Do you have a serial harasser on your hands? Has the finger been pointed at the same individual more than once? If so, don’t try to weasel your way out of a confrontation by simply separating the harasser from the harassed. You may get away with it once, but you’re courting trouble (and a potentially big lawsuit) if you try it again.
The bottom line: Courts have little patience for an employer that thinks the best way to solve a harassment complaint is to move the victim.
Recent case: Bill Robinson worked for Anheuser-Busch brewery when a co-worker said he made lewd comments and sent anonymous notes to her. A handwriting expert nailed Robinson as the likely suspect, and the brewery fired him. The company had to reinstate him after he filed a union grievance. That was the first incident.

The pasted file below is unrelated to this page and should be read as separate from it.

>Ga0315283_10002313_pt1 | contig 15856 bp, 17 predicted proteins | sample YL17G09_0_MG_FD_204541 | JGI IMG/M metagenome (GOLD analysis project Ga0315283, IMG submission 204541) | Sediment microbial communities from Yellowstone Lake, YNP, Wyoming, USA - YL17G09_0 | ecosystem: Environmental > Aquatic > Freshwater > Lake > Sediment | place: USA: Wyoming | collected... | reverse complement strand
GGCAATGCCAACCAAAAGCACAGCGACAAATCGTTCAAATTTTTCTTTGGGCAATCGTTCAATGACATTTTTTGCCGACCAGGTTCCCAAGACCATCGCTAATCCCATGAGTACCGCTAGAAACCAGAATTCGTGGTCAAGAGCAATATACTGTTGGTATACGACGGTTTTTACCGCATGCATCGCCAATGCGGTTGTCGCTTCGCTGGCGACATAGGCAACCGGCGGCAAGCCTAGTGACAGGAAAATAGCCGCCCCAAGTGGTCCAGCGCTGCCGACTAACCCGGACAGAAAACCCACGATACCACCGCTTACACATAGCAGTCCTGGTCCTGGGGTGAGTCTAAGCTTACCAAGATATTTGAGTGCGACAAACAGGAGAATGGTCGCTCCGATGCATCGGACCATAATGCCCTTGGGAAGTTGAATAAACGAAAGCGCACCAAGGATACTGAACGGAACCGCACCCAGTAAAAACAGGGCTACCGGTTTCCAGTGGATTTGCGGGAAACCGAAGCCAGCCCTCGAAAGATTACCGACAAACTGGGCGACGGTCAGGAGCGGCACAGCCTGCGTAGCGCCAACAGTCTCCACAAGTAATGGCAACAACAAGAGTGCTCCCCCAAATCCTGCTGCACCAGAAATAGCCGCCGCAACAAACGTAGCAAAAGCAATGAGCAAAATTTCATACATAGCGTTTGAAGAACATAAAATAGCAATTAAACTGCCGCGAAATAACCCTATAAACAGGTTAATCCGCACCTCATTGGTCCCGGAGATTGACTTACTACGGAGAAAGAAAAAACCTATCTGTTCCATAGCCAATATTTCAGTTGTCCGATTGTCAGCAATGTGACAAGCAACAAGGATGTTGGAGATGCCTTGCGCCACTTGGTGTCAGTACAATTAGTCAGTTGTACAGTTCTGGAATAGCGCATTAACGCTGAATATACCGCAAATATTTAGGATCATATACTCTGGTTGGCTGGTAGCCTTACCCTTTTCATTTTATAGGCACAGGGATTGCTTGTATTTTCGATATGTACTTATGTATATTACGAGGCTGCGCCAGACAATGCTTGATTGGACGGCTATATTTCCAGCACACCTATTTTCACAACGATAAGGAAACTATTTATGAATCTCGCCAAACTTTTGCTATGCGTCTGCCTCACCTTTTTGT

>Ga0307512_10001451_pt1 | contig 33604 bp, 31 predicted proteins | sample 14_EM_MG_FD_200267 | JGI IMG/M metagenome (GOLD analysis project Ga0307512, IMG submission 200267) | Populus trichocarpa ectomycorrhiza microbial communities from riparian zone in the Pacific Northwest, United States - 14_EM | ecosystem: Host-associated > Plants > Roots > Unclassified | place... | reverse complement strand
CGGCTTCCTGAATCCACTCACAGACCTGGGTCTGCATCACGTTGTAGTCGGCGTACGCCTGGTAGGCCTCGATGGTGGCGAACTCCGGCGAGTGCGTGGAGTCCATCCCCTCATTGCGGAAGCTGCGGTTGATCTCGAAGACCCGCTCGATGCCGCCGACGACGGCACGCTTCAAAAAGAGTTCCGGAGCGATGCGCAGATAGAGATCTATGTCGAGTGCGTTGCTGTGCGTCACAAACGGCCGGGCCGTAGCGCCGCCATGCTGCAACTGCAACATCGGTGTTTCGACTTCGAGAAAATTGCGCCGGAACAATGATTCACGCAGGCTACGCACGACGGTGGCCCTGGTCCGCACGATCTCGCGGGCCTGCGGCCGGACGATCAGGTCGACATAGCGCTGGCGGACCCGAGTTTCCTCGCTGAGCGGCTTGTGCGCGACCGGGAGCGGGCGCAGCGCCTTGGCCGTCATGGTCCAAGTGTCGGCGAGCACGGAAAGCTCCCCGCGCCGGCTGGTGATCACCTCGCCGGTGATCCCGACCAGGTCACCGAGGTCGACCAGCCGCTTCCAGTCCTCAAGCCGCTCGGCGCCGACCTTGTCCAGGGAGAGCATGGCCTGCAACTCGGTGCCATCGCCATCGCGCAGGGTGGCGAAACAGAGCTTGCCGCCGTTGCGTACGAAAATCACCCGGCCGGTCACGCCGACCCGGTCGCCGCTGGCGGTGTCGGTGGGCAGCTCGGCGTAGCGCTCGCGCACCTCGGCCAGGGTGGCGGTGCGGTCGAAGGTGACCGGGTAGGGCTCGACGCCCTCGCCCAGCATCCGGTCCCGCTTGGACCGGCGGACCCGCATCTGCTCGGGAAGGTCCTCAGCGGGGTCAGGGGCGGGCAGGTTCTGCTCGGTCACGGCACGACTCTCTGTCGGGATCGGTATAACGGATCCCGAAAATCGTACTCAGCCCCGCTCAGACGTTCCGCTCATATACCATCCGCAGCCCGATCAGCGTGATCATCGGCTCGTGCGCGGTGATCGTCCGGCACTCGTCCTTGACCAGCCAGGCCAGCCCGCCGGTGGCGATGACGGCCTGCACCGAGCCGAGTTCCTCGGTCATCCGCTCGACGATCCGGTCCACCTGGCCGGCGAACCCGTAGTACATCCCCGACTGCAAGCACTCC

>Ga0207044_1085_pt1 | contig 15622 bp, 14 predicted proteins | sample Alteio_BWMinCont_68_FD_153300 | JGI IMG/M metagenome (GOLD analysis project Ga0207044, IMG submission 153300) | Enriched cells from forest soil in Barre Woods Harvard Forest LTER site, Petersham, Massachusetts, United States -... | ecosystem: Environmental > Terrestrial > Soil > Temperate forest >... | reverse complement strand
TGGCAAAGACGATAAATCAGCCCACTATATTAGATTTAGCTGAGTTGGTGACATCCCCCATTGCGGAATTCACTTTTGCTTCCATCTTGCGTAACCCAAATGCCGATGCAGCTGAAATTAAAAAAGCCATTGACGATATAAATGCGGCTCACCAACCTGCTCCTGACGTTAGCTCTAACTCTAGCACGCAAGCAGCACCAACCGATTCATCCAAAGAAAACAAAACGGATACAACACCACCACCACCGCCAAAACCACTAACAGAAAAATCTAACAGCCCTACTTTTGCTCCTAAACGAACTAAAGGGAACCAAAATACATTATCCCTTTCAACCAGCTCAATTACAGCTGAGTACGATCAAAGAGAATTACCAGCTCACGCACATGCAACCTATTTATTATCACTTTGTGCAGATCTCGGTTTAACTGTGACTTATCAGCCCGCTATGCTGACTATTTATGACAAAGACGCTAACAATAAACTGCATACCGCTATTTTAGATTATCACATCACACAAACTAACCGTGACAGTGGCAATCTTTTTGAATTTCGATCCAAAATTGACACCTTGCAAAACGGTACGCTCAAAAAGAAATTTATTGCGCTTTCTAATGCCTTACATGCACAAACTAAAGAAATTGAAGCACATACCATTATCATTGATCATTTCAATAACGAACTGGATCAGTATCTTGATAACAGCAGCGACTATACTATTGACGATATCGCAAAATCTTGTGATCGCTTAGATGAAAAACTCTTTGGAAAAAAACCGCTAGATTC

Then another female employee complained to her supervisor that Robinson was “really trying to make [her] job difficult” without g...(register to read more)
- Ask 5 questions before implementing knee-jerk training cuts
- Government employees can sue without first filing administrative complaints
- Wage-and-Hour compliance: How to win the numbers game
- Compliments on dress and hair don't equal sex harassment
- Fix racial harassment before hostile environment starts affecting employee performance